December 12, 2006

Women’s Workforce Participation in 7-Year Drop: The Economic Impact

Filed under: Economy,Taxes & Government — Tom @ 3:38 pm

Besides illegal immigration, this decline in workforce participation by women goes a long way towards explaining why the total employment figures haven’t jumped since 2000 as they did during most of the 1990s. Partially it’s because total workforce participation is down, but I also believe it’s partially because many women returning to the workforce for a different kind of work are not being counted.

The National Center for Policy Analysis digested a subscription-only column by Sue Schellenbarger at The Wall Street Journal, whose factual lead was this:

The first national demographic analysis of the trend toward new mothers dropping out of the work force sheds new light on women’s motives for staying at home. New data from the Bureau of Labor Statistics shows that the seven-year trend has been broader than previously believed, with women at all income levels taking job breaks, not just the highly educated, prosperous moms examined in many recent studies.

The NCPA picked out these three nuggets:

  • The dropping-out trend was most pronounced among mothers of children under age 1, whose labor force participation fell about 8 percentage points from 1997 to 2004, to 51 percent.
  • The decline for mothers of 3- to 5-year-old children was less than half as large, down 3.4 percentage points to 63.6 percent.
  • And for mothers of older children up to age 17, the decline was just 1.6 percentage points.

Overall, that’s a very big drop, amounting to probably several million, in the number of people in the workforce at any given time compared to what that number would be if participation rates had stayed where they were until the late 1990s (there was a slight decline from 1997-1999, followed by the steep decline Schellenbarger cites above).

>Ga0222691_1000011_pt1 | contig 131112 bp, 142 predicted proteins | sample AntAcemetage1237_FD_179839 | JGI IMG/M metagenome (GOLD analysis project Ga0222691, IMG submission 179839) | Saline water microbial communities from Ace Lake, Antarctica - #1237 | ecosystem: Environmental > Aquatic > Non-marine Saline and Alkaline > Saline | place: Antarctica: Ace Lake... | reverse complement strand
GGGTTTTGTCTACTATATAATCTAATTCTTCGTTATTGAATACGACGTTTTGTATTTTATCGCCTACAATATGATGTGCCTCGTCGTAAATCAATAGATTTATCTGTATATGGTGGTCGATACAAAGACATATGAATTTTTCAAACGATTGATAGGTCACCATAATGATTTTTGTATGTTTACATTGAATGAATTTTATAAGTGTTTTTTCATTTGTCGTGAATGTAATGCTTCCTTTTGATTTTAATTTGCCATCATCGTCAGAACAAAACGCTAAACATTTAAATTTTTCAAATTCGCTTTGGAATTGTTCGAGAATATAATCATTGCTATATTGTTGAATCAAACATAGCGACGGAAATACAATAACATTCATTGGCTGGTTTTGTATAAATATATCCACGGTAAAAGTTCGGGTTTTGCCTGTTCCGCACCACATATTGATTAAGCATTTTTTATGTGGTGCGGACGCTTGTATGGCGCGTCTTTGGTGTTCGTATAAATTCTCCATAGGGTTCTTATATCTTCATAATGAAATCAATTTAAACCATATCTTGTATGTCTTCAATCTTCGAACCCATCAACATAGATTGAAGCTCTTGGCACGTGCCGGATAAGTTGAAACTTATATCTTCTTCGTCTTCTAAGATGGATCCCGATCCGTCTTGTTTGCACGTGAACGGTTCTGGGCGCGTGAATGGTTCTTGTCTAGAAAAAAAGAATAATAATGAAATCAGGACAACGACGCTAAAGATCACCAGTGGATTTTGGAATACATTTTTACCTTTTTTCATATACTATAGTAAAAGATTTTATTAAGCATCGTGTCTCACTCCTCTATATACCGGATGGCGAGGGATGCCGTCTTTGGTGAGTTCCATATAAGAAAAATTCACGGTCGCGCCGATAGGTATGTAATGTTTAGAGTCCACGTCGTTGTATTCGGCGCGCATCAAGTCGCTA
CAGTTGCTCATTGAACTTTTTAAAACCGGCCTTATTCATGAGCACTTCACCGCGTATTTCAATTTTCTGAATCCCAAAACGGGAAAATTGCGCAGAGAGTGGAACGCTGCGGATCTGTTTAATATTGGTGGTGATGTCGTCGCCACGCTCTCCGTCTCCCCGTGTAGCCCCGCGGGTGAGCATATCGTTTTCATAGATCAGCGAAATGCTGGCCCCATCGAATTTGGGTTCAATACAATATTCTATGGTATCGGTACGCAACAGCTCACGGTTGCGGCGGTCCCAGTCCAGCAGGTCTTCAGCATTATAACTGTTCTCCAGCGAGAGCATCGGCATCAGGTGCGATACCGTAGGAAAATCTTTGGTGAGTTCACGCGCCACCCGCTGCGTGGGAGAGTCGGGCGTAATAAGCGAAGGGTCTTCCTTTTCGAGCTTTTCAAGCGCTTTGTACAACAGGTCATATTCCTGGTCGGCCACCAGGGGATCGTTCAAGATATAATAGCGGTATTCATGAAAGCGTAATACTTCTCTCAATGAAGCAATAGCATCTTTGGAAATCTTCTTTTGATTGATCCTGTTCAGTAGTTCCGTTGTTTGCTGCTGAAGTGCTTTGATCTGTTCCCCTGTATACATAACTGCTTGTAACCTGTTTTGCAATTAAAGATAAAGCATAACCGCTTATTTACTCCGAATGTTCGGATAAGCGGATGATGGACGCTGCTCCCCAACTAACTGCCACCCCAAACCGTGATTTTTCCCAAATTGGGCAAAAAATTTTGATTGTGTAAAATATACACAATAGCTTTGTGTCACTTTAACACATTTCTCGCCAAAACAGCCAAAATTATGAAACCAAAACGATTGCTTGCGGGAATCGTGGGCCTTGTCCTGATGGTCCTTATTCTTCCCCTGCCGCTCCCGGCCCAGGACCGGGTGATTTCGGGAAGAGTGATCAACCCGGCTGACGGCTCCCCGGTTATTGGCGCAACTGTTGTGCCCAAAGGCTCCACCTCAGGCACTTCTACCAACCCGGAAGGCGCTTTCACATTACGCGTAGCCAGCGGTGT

Addtionally, I also believe that when women are returning to the workforce, they are more likely to be working at places (e.g., in their homes or at very small businesses) that are NOT being picked up in the BLS’s Establishment Survey, the one used every month to report how many jobs were added to the economy. Since January 2002 (numbers that follow are in the second section of the linked text), the trough of the job market, the Establishment Survey tells us that 5,410,000 jobs have been added in the economy. But the BLS’s Household Survey, which is used to determine the unemployment rate, shows an increase in the workforce of 9,866,000 during that same time period, including almost a million in September, October, and November alone.

If you insist (if you don’t, I will :–>), there are a few potential public-policy points to be made about all of this:

  • In light of the documented decline in workforce participation by women, the better measurement for comparing one economic era to another has to be the unemployment rate and not the total number of jobs.
  • As the American Shareholders Association has opined (see last item at link), the Household Survey is probably a better benchmark to use than the Establishment Survey. I would add that it is especially important to do that if you are going to do any kind of total employment comparisons between eras.
  • Comparing economic growth rates between eras gets tricky too. It’s relatively easy to grow the economy by 3% or more when the number of people in the workforce is going up at that rate, because you can get away with zero productivity growth. When the workforce isn’t growing a great deal because of voluntary decisions by potential workers not to participate for a while, it’s a lot tougher. There had better be significant productivity improvements, or it’s just not going to happen. In that context (ignoring other inhibiting factors like Sarbanes-Oxley that I’ll save for another time), the fact that GDP has grown by about 3.8% annualized during the past 3-1/2 years (table at link reads 3.89%, but lower GDP growth in the third quarter will bring the figure down to about 3.8%), a rate that is very close to the 3.9% achieved in the last seven years of the Clinton Administration, is truly remarkable.

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